PAWS vs Another Zoo: Where can Bamboo and Chai thrive?

In November of 2014, after almost a decade
of refusing to acknowledge the harmful effects of the zoo environment upon elephants, Woodland
Park Zoo announced the closure of its elephant exhibit. For that we commend them, but the
plan to send Bamboo and Chai to another zoo for more of the same, is unacceptable. Confining elephants in a small space so they
can be viewed is inherently cruel. Scientific American says: “Confined elephants often
spend their time standing around in cramped quarters. These torturous conditions inflict
serious physical and psychological damage on such smart and sensitive animals…if the
zoos have the animals’ best interests at heart, they would close their elephant exhibits.” Zoo conditions took the ultimate toll on Watoto:
lack of movement and standing on hard substrate caused her advanced arthritis and lameness.
And once down, Watoto, an otherwise healthy elephant, was too debilitated to get up. Woodland
Park Zoo, like most zoos, does not monitor their elephants. And when Watoto was discovered
to have fallen, the Zoo did not call in the assistance of the fire department with a crane
to raise Watoto which might have saved her life. Here’s an excerpt from a CBC news program
that sheds light on PAWS’ round-the-clock monitoring and the elephants’ quality of
life there. Funnily enough, Iringa was the boldest of
all. The oldes one. It almost looked like she looked back at us and said “ok, I get
it, I get it. I can go anywhere I want here, I can eat the leaves, I can eat the grass
and I’ll see ya later.” Now their job in the ecosystem is to move,
graze, defecate, replant… that’s what they’re supposed to be doing. Knock things
down and replant. You know we can give them a little bit of that here and it feels good. What’s more, at the Toronto Zoo Iringa nervously
avoided lying down, a vulnerable position for elephants. But here at PAWS, the arthritis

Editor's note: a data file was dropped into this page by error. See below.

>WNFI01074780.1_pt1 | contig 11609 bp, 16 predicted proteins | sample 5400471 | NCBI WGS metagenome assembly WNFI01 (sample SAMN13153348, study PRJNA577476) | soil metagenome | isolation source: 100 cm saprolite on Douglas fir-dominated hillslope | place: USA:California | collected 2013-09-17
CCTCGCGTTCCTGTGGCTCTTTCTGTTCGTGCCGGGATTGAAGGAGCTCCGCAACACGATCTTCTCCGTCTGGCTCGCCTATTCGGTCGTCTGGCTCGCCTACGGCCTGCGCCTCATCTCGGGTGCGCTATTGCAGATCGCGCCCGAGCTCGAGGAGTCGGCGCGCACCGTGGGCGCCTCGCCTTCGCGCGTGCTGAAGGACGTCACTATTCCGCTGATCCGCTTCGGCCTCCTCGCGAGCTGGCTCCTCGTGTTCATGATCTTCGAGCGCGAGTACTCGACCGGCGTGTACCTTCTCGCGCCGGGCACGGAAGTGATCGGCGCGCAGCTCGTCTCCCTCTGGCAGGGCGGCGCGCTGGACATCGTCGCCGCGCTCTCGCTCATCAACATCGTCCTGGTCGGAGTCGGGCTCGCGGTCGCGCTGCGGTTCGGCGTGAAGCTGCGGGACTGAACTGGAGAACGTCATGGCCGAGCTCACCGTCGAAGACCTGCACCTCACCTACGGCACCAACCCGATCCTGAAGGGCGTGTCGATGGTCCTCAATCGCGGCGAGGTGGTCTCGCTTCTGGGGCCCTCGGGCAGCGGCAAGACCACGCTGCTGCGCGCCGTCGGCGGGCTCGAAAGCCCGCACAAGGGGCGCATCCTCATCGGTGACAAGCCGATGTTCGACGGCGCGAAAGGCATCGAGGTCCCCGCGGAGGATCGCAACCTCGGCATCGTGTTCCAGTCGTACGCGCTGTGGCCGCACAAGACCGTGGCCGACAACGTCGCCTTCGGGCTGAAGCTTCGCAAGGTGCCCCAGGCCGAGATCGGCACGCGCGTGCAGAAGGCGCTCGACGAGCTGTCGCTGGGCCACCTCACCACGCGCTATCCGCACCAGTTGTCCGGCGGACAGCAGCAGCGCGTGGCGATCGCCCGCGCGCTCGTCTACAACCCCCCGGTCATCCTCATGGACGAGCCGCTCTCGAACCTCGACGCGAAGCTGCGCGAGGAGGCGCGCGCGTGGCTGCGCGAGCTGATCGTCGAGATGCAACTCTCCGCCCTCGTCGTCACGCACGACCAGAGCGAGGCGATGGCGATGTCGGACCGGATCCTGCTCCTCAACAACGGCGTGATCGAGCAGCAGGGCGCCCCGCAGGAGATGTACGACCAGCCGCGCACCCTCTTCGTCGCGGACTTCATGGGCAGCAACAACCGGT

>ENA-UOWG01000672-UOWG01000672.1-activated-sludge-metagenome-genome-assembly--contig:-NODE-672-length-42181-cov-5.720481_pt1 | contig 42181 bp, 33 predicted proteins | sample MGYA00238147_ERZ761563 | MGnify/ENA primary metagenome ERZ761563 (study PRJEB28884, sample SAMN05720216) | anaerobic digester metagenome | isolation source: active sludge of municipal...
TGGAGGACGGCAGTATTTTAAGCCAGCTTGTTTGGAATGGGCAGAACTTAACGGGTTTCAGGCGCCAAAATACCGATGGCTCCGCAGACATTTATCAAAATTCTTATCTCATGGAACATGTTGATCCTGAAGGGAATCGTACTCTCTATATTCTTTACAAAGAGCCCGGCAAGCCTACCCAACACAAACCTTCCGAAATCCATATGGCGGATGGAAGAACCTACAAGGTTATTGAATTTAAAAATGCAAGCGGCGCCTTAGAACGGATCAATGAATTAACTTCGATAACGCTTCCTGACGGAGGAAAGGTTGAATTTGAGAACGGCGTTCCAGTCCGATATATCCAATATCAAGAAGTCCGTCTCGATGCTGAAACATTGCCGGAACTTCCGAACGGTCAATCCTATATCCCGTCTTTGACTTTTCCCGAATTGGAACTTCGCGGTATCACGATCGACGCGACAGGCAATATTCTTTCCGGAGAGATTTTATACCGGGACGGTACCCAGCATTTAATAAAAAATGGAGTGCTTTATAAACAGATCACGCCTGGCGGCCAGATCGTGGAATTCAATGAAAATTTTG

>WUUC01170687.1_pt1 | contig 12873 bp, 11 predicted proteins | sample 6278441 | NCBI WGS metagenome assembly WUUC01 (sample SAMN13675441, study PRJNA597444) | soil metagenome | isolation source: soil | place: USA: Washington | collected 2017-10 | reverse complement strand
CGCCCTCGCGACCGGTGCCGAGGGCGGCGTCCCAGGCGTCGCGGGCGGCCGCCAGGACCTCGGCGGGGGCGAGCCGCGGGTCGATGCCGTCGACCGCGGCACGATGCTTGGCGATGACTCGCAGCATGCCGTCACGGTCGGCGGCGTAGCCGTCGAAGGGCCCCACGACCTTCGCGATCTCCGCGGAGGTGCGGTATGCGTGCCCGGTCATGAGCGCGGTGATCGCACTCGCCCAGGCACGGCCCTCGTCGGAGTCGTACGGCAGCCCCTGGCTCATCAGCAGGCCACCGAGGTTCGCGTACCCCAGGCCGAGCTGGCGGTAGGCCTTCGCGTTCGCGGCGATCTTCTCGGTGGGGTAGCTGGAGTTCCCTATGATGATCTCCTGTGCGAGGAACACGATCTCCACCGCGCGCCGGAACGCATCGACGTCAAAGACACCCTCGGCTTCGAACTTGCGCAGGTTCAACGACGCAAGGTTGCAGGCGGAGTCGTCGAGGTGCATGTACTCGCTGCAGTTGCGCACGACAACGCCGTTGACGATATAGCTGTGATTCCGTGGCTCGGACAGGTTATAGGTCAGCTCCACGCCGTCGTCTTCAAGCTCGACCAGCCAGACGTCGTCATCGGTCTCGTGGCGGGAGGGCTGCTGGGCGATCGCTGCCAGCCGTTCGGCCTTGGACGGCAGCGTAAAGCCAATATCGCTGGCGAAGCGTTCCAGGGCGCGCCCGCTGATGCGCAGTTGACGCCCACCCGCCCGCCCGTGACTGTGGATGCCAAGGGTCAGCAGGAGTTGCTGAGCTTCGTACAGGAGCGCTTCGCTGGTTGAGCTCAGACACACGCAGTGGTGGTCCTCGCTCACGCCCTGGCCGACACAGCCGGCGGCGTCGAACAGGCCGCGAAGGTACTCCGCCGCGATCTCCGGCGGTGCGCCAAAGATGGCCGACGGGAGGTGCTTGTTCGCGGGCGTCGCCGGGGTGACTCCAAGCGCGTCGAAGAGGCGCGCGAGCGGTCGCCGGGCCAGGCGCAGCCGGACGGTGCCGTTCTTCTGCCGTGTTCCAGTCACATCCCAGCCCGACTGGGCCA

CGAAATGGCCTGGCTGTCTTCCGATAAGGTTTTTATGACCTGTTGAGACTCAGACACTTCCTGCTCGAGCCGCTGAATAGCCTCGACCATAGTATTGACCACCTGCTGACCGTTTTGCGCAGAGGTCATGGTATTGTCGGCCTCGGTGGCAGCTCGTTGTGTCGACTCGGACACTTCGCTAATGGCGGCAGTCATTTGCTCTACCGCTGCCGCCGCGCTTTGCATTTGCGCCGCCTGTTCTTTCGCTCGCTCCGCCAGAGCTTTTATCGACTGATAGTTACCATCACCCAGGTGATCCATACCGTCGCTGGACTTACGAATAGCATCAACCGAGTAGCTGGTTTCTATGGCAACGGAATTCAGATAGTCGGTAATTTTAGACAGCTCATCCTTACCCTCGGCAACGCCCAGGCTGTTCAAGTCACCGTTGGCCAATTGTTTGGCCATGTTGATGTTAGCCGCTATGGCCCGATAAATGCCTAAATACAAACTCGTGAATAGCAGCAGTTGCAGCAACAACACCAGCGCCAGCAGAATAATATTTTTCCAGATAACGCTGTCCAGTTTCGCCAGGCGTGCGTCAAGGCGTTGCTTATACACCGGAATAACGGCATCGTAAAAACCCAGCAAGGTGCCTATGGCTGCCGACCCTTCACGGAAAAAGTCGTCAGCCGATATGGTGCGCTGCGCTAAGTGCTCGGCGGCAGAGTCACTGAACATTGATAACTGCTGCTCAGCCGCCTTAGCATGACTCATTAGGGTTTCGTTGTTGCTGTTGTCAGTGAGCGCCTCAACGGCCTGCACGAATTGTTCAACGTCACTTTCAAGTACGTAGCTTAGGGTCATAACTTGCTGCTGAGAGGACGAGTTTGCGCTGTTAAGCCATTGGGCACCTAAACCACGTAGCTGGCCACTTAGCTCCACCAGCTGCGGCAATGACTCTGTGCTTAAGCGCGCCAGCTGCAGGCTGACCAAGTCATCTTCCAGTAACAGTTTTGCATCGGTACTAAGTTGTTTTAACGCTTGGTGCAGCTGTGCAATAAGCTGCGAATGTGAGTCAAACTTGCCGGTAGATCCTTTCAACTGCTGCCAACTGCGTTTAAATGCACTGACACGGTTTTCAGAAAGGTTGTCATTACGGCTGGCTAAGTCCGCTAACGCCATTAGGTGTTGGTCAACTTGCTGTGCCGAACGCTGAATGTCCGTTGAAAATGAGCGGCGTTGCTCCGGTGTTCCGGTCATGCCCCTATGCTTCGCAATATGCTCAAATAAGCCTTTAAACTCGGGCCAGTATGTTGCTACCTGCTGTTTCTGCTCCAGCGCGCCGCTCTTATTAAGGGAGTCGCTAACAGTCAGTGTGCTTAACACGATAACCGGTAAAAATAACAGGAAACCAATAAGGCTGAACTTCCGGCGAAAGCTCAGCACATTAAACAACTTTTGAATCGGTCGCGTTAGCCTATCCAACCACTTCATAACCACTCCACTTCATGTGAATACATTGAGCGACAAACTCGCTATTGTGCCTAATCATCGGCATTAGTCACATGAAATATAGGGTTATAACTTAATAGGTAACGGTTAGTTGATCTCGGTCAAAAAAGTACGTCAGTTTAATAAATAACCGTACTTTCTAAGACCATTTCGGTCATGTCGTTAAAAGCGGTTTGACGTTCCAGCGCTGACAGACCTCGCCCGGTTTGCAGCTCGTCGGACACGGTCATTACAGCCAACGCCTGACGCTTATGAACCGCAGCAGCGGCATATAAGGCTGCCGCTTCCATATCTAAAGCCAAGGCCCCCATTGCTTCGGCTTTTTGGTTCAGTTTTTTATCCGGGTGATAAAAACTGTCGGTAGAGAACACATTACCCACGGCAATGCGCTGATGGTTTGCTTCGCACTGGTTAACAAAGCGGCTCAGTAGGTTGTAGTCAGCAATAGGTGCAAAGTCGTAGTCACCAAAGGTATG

is being treated, the nervous swaying has mostly stopped, and for the first time, one
night in the barn, Iringa lay down. Ed Stewart says he had no idea if she’d be able to
get back up again. At two o’clock in the morning everybody
came down, everybody was called in, we called the crane, we called everybody on alert. We
were watching her and, she got up. This is Sri, an Asian elephant Woodland Park
Zoo sent to the St. Louis Zoo in 2002. She is one of 10 elephants crowded into a 2 acre
yard. The brutally cold climate forces her into this tiny cell for most of the long winter.
In response to an email inquiring about Sri’s welfare, Woodland Park Zoo replied: “[St
Louis Zoo’s] elephants live in state-of-the-art homes with lots of space . . . Sri is in excellent
hands and continues to thrive.” Well it doesn’t appear so. Bamboo and Chai have been confined in a zoo
since they were taken from their mothers as babies. No facility can give them back their
family but only at PAWS can we offer them a life that immerses them in nature. (Show
clip of elephants in woods from PAWS video while saying this.) It’s time to listen to the citizens of Seattle
and honor their conscience. Let’s send Bamboo and Chai to live out their lives off display
at PAWS – anything less diminishes our humanity.